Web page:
Your progress is intrinsically linked to your metabolic rate – so increasing your metabolic rate is imperative for long-term weight loss ad weight management. Did you know that muscle burns more calories than fat? When you build your body to have a more muscular composition, you will burn more calories day to day because your resting metabolic rate is raised. After a challenging weight lifting session, there will be micro-tears in your muscles (don’t worry, it’s s good thing!) and they will repair over the following 24-48 hours. During the repair time, you will continue to burn calories at an accelerated rate. So when you are sore – that’s what is happening inside your body! Nifty, right? 

With weight training, I would suggest starting off using just your body weight or 1kg dumbbells and the lightest resistance bands. It’s important to start small and work your way up – listening to your body is crucial here, and as much as you want to gain strength, you must do so incrementally, to ensure that you don’t cause any damage to your body.

Getting cardiovascular benefits from weight training is possible as well guys! And if you have done any of my strength workouts – you know! Weight training with little rest in between sets is a way to incorporate cardiovascular fitness into the session to. For example, try 50 seconds of lunges, rest for 10 seconds and repeat a few times. Winded? Yep.

“But I want to lose weight, that’s why I do cardio.” 

Okay, fair enough, I get that, and in theory it works because less calories in and more calories out equals weight loss. But a few points I want to really hit home here. Number 1: if you are doing cardio and looking at the output, that is a slippery slope. Not only is it nearly impossible for a machine or your FitBit to accurately measure how many calories YOUR individual body is expending, but using that output within your calorie deficit will skew your entire count for the day – the estimates will be all wrong. I firmly believe in (if you ARE counting calories) counting INPUT ONLY and making sure you get your daily movements in.

Secondly, during cardio, yes you are burning calories. But when you are weight training, you CONTINUE to burn calories even after the workout. Plus, like we previously mentioned, an increase in muscle mass = increased metabolism.

Thirdly, it is hard to progress past a certain point with cardio- i.e. you will do the same activity over and over day in and day out but your body composition will not change. In order to continue to progress your weight loss and change your body composition, you need to make changes, regularly, including weight of dumbbells or bands, number of sets, duration, rest and more – there are so many options for you to switch it up. And if you are doing my workouts, switching up the sessions on the regular will do the same – and adding weights or extra weights, bands or additional workouts can be ways for you to change it up.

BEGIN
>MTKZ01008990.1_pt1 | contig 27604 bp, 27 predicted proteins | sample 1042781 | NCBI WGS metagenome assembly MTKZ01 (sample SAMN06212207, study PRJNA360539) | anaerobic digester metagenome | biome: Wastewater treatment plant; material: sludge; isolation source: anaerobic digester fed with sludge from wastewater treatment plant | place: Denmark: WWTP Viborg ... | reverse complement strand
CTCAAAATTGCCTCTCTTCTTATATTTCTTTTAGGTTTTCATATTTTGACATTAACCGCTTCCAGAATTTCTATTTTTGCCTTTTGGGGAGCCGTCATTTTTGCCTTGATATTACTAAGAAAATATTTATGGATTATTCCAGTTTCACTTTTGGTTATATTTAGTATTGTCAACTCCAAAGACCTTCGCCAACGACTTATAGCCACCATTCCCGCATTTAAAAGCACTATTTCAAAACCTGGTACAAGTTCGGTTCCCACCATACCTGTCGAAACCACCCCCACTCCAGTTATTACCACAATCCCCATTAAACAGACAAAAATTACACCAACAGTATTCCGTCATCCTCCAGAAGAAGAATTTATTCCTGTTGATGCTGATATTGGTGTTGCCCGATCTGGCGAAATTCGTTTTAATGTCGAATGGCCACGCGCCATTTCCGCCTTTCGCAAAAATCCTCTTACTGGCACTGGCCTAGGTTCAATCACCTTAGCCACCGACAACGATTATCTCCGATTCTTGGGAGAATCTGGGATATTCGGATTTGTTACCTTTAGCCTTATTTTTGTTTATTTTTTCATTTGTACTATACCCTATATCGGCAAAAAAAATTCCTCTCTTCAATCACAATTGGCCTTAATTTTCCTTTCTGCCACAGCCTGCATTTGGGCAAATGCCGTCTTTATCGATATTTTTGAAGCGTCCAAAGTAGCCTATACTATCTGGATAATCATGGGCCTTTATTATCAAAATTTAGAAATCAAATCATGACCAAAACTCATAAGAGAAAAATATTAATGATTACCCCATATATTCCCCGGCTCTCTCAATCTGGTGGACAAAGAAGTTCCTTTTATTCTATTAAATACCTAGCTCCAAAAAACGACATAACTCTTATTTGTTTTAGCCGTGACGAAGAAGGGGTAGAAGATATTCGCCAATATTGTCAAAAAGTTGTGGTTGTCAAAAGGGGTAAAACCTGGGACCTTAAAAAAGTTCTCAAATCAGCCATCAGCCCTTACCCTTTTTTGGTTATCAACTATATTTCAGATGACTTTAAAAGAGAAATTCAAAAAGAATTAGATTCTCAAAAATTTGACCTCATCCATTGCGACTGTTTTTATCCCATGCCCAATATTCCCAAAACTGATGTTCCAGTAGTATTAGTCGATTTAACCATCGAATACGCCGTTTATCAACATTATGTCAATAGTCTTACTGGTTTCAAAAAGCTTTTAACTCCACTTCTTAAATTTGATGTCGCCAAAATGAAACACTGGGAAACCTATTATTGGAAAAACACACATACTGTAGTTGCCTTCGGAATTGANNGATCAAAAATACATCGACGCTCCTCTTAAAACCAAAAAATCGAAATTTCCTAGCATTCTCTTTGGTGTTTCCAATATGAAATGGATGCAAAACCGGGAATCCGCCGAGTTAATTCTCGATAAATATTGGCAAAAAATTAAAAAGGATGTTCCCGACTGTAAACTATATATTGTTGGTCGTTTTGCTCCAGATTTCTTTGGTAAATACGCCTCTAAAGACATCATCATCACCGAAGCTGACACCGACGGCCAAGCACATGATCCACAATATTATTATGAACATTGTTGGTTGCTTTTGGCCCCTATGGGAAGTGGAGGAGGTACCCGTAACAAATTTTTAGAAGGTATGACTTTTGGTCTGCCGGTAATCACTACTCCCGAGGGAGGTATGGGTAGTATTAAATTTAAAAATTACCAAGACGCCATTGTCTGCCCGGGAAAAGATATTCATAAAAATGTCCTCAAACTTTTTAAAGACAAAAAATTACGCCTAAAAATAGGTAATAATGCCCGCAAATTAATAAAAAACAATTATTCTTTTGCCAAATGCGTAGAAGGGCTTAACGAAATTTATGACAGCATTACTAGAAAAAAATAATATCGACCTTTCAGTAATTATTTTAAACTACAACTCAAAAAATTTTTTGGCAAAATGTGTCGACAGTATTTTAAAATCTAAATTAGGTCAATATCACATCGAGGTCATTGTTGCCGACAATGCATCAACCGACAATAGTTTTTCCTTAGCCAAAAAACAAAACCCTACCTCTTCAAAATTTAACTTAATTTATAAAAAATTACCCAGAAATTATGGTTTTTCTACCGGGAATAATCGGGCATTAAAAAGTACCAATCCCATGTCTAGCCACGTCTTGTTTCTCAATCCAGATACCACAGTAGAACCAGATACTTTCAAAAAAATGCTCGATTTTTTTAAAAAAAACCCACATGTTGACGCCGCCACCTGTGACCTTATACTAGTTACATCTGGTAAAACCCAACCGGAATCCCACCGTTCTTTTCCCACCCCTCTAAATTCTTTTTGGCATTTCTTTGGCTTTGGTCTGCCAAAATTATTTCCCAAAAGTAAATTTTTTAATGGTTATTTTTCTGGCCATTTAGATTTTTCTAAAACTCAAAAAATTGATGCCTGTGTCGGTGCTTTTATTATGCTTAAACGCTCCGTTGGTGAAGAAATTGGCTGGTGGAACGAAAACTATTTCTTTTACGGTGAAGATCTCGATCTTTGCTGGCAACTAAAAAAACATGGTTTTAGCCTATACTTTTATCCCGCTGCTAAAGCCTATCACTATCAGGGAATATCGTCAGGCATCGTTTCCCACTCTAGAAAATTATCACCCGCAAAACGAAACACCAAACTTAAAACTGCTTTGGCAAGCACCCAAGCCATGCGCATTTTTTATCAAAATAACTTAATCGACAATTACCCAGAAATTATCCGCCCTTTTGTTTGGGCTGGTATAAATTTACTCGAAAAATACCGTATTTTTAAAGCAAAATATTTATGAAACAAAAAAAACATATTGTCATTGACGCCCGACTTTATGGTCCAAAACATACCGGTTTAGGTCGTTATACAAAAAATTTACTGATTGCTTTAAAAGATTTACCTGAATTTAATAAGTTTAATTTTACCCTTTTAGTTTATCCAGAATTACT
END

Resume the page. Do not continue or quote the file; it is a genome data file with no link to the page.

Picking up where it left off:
Now, I don’t want to entirely BASH cardio, because it is an important accompaniment to weight training. Cardio improves and preserves your heart and lung function, reduces the risk of high cholesterol, diabetes and high blood pressure, as well improves your cardiovascular health, of course. And cardio is something you can do every day, whereas strength training can be done as often as your muscles allow, but I would recommend starting with 1x per week and working up to 3x per week, allowing your muscles adequate recovery time. HIIT or LIIT training is a great way to incorporate cardio and weight training as well – fast-paced circuit style training with minimal rest time is exactly what we were talking about a few paragraphs ago with the lunges and rest. You’ll be puffed! 

I hope that you have learned a bit from this blog and it has adequately assuaged your negative conniptions around strength training. Trust me, adding strength training to your fitness regimen will be the best thing you can do for your training. Plus, no doubt you will find some unexpected benefits looming – like not losing breath when going up the stairs or not getting so sore from an uphill stroll. Who knows! But increasing muscle mass will make you a lean, mean, metabolic machine and will supercharge your fitness regimen, resulting in long-term, sustainable weight loss.